San Diego Officials to Cut Down on Outdoor Dining

When Covid came to town, local restaurants moved the tables outside.

Outdoor dining became something that locals started to enjoy; we even wrote an article about it called The Best Places for Outdoor Dining in San Diego.

The popular wisdom was that, because of the COVID-19 pandemic, outdoor dining was not only the safest but often the only option for restaurant patrons looking for a taste of normal life.

In the interest of what little convenience the city could offer in this bizarre time, officials severely relaxed the requirements for restaurants to offer outdoor dining. 

Permitted Outdoor Dining Led to a Free-For-All

According to NBC San Diego, the city issued more than 400 permits to businesses to extend their offerings outdoors.

However, hundreds of restaurant owners made alterations without even registering with the city. Due to the unprecedented circumstances and the fact that there were more pressing matters at hand, the city did not bother to sort out how many restaurants now offered outdoor dining.

But We Wanted to Keep the ‘Parklets’

When California reopened on June 15, 2021, all pandemic-related emergency ordinances became obsolete. When it came to “parklets,” as the outdoor dining and other business offerings came to be known, local officials lobbied to keep the emergency ordinances in place.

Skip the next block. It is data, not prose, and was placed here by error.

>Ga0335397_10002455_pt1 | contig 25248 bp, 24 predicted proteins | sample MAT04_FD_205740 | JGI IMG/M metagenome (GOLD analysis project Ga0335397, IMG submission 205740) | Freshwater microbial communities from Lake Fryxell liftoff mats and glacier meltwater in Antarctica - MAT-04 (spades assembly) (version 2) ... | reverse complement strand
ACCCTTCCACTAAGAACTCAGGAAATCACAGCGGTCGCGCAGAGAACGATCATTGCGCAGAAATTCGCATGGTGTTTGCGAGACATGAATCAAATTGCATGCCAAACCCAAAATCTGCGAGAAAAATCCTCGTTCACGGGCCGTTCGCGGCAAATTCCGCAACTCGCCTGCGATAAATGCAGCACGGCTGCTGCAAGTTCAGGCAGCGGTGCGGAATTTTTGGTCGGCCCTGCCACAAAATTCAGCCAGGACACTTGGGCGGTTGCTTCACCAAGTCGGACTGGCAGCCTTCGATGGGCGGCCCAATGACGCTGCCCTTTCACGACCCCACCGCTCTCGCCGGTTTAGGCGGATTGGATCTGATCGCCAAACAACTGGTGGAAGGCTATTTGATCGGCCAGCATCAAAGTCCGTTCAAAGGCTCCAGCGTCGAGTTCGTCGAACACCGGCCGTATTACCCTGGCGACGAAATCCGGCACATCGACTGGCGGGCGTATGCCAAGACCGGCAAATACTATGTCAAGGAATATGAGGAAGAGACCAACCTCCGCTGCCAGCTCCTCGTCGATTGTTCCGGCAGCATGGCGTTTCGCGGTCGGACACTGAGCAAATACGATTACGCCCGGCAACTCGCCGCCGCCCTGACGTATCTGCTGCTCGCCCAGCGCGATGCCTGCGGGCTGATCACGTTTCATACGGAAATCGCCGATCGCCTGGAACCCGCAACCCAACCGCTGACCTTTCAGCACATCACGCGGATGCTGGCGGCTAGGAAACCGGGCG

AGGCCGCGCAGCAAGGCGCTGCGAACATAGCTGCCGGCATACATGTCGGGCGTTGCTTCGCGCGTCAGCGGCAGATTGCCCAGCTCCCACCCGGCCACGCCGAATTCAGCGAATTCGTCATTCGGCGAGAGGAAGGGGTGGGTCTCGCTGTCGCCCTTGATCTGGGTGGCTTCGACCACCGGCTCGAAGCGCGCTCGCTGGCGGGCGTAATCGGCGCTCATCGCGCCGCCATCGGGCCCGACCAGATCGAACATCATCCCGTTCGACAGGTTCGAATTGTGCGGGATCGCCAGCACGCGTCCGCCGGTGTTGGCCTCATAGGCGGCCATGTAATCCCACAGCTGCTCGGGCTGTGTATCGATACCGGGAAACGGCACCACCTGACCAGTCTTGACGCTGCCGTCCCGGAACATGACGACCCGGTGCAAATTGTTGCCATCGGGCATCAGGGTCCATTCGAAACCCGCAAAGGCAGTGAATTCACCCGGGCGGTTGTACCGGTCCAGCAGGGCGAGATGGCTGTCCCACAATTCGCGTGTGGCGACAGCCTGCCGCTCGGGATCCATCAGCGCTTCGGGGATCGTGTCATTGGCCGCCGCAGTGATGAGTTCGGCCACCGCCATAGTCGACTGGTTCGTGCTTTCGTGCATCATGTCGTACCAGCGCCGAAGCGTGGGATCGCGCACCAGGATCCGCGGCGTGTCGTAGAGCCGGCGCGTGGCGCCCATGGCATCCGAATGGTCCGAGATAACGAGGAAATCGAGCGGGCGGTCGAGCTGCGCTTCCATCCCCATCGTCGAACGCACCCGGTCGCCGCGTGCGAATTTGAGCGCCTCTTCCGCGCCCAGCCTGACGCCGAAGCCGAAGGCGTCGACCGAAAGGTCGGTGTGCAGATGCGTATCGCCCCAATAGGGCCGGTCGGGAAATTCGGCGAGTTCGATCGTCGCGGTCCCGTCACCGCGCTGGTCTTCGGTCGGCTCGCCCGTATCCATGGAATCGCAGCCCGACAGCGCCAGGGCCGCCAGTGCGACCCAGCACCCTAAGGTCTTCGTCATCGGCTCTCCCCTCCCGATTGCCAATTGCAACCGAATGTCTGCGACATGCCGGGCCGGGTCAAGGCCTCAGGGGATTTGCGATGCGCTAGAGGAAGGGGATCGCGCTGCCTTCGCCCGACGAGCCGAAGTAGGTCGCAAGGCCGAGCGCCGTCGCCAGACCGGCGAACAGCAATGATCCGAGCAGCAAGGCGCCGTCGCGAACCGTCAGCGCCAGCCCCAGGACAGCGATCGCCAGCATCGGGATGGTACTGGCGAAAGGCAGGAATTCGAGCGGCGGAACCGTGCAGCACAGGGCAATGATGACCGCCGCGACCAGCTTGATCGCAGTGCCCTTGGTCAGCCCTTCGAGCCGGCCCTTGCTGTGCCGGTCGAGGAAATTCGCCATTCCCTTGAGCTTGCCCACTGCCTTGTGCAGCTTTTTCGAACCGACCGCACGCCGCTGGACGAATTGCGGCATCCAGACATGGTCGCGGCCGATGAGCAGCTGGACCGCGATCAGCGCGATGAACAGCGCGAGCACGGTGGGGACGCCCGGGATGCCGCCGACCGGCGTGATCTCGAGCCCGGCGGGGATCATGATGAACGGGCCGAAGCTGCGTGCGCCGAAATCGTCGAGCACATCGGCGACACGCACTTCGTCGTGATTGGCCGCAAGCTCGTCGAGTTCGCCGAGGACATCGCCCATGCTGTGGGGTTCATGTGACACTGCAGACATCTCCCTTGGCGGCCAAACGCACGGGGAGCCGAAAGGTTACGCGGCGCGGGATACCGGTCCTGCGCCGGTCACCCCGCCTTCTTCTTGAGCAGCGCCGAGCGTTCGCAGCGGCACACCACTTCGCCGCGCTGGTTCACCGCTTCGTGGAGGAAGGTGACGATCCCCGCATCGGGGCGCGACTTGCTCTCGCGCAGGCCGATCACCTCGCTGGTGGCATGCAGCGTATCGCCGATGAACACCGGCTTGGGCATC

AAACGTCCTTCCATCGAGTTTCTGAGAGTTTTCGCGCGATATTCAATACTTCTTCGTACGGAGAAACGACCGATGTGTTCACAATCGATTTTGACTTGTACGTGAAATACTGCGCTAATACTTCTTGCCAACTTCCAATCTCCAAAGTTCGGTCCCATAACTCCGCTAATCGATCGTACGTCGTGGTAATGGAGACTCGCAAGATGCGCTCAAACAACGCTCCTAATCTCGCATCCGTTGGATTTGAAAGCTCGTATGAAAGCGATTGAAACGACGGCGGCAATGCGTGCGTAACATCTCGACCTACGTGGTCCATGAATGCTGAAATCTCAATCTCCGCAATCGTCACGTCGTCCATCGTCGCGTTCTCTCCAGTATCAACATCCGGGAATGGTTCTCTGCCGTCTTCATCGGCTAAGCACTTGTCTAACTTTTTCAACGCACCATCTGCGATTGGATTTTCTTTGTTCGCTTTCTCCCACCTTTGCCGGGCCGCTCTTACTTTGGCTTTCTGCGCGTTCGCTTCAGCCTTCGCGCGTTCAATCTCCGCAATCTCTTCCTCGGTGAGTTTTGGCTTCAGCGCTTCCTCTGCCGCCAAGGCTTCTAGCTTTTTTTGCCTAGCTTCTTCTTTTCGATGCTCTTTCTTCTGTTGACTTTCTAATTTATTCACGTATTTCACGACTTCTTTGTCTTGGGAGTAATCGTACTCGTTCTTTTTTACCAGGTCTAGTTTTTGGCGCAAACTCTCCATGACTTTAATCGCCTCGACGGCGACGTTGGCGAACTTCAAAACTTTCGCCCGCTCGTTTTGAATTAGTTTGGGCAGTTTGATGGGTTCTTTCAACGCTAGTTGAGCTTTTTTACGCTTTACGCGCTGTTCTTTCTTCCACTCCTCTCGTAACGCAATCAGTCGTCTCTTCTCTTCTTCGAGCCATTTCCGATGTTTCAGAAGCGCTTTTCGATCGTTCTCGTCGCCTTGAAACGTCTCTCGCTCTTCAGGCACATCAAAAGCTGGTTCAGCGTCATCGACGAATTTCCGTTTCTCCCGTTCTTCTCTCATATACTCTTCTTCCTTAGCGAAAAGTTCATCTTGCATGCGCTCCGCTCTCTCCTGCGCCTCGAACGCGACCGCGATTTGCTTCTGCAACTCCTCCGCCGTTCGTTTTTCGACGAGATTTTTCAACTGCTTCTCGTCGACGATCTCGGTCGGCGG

Now, nearly two months into a fully-opened state, officials are starting to get the wheels moving toward enforcing permit and safety regulations more strictly. 

Getting Temporary Outdoor Dining Structures Up to Code

Parklets, either for safety or simply the enjoyment of eating outside, have remained a popular option for patrons. Therefore, they are not getting removed.

Rather, officials are working toward bringing what were originally designed as temporary structures into compliance for the long haul. 

San Diego officials are currently offering four permit options:

  • Streetaries: Outdoor spaces which serve as an extension of the restaurant or bar
  • Social curbs: A permanent extension of the curb to facilitate outdoor dining
  • Outdoor dining within the private property: Outdoor dining in parking lots
  • Promenade: Partial or complete street closure for safer walking, biking, recreation, and outdoor dining

If a business wants to obtain any of these four permits, they need to meet specific safety and structural requirements and pay a fee.

Note: The banner photo for this article of temporary outdoor dining in the South Park neighborhood is from IG user @southparksandiego

 

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